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United States Department of Agriculture

Agricultural Research Service

Research Project: ECONOMIC AND ENVIRONMENTAL BENEFITS FROM MULTIUSE AGRICULTURAL LANDSCAPES TO FAMILY FARMS Title: Cultural and environmental factors governing tomato production: Local food production under elevated temperature conditions

Authors
item Snider, John
item Russo, Vincent
item Roberts, Warren -
item Wann, Elbert
item Donoghue, Ann

Submitted to: HortScience
Publication Type: Peer Reviewed Journal
Publication Acceptance Date: May 22, 2012
Publication Date: August 1, 2012
Citation: Snider, J.L., Russo, V.M., Roberts, W., Wann, E.V., Raper, R.L. 2012. Cultural and environmental factors governing tomato production: Local food production under elevated temperature conditions. HortScience. 47:1022-1028.

Interpretive Summary: Marketable tomato production is governed by management practices and environmental constraints, and studies utilizing long-term field data can provide insight into the effects of the aforementioned factors on local food production. To this end, long-term fresh tomato production data was used to estimate cultural and environmental impacts on marketable tomato yields in eastern Oklahoma. Simulated increases in air temperature were predicted to reduce yields and significantly increase the amount of cropland needed to meet local fresh tomato consumption demands. Consequently, local tomato production in Oklahoma may be negatively impacted under moderately elevated temperature conditions projected to result under global climate change.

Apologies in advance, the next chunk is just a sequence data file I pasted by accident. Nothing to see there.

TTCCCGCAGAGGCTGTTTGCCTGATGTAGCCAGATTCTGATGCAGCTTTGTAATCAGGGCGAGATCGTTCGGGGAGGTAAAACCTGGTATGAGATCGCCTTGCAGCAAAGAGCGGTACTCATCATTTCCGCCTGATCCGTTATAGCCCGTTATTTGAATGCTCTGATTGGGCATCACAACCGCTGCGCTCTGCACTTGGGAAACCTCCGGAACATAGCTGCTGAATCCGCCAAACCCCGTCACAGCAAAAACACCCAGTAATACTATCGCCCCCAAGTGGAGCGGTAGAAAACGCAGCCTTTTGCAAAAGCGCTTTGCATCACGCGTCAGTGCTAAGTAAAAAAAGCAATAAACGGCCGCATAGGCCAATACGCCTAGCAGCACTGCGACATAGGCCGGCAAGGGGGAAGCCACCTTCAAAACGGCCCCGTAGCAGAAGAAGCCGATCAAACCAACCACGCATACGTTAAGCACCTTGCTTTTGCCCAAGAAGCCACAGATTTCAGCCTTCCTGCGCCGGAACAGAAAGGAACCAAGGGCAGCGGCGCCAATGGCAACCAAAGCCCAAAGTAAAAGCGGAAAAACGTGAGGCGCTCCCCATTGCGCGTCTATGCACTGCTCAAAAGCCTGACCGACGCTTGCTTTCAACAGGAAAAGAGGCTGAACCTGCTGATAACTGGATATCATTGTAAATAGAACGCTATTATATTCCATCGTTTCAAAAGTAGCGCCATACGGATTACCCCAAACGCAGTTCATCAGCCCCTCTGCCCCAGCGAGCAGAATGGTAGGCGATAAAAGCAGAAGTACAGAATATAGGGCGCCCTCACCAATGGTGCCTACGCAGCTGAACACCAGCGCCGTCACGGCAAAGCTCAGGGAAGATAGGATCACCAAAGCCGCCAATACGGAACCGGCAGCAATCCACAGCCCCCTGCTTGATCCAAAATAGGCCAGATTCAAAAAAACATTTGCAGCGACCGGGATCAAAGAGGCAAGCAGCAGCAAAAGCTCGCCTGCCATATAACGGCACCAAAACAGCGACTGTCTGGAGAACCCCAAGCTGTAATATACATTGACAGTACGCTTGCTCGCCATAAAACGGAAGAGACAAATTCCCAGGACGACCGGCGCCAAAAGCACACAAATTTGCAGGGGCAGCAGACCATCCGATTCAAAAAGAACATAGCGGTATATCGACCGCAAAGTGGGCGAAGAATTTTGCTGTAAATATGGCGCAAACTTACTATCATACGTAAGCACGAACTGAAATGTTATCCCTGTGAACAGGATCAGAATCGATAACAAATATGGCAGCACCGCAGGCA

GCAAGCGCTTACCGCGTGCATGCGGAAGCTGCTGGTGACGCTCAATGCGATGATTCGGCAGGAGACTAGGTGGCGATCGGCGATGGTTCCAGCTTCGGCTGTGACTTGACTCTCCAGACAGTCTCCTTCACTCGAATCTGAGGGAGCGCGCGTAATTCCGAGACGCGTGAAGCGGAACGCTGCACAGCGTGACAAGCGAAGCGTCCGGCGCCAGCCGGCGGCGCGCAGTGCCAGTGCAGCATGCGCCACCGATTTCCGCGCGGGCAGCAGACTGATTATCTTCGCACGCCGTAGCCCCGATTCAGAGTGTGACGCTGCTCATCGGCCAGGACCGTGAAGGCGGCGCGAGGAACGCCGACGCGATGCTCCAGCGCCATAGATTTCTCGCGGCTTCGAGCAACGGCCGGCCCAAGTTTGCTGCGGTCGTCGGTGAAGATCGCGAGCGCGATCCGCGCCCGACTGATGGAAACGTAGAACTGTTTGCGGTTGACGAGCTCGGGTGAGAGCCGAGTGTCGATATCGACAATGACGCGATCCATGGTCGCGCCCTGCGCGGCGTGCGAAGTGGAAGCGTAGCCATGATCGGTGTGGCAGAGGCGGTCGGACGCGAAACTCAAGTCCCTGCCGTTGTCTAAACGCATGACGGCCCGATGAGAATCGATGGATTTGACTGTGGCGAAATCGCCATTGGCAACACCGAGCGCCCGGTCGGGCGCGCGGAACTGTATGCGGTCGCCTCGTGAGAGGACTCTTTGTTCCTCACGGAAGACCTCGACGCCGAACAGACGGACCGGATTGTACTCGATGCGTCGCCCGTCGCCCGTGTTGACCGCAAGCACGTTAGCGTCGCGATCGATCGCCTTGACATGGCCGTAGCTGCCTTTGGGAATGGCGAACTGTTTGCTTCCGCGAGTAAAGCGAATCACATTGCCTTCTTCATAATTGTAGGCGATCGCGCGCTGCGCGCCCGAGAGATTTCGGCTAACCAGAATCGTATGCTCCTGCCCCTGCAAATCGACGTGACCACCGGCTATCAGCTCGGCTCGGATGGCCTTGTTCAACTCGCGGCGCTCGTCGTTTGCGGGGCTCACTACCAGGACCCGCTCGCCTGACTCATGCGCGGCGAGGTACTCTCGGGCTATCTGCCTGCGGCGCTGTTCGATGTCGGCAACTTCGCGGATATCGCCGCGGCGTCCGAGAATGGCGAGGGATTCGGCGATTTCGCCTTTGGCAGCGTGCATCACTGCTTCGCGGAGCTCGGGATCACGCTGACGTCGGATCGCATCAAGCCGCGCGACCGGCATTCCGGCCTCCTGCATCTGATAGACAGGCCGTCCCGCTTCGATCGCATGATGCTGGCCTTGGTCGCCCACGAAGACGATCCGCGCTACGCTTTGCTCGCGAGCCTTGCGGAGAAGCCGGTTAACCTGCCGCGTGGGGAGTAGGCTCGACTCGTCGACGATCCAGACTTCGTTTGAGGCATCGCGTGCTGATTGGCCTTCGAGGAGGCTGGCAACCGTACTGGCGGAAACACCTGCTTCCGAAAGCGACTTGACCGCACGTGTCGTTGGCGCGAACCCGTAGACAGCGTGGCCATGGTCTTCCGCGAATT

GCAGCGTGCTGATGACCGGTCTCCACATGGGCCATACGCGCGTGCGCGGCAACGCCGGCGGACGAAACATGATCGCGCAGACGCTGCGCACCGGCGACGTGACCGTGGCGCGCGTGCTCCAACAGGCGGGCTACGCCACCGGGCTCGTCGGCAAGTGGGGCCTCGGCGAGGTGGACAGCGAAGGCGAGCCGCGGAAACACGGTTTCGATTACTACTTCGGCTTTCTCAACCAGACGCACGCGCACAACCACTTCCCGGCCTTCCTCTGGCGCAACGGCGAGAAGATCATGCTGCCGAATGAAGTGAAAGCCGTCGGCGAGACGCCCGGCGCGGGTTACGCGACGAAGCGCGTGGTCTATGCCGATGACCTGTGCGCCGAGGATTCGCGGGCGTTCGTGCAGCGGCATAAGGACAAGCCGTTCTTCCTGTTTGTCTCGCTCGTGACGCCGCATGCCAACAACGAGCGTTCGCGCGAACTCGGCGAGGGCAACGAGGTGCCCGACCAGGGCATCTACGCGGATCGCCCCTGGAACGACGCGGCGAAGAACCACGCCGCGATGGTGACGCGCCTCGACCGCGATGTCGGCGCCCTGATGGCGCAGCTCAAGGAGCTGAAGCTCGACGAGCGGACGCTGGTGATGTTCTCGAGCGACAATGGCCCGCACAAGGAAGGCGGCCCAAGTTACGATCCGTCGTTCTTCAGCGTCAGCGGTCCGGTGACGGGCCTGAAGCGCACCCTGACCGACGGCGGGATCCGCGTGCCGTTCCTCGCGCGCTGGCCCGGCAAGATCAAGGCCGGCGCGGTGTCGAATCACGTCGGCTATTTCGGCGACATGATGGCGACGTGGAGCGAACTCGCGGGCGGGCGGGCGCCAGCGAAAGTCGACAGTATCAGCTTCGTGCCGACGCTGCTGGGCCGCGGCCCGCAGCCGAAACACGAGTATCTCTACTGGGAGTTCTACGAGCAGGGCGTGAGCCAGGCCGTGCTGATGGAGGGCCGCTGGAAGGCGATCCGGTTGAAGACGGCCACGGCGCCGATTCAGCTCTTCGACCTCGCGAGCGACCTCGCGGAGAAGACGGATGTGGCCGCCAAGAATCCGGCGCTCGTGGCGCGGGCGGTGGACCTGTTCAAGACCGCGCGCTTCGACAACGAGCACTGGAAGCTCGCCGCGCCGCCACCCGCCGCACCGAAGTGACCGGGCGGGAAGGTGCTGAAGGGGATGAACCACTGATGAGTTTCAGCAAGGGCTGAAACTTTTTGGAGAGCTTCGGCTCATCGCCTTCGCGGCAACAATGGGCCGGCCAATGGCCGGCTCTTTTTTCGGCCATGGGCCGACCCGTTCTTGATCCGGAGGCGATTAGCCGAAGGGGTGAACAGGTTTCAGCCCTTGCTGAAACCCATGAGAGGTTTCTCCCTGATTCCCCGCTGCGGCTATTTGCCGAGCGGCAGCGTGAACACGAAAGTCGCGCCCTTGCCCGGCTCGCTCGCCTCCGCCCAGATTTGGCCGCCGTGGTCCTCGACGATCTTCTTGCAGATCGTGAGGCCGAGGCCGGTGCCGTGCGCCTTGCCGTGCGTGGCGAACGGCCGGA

Technical Abstract: Long-term fresh tomato (Solanum lycopersicum L.) production data was used to estimate cultural and environmental impacts on marketable tomato yields in eastern Oklahoma. Quantifying the interactive effects of planting date and growing season duration and the effects of cumulative heat units and heat unit accumulation rate on marketable yields allowed for productivity estimates based on past temperature conditions. Simulated increases in air temperature were predicted to reduce yields and increase the amount of cropland needed to meet local consumption demands. Consequently, local tomato production in Oklahoma may be negatively impacted under elevated temperature conditions projected under global climate change.

Last Modified: 10/22/2014
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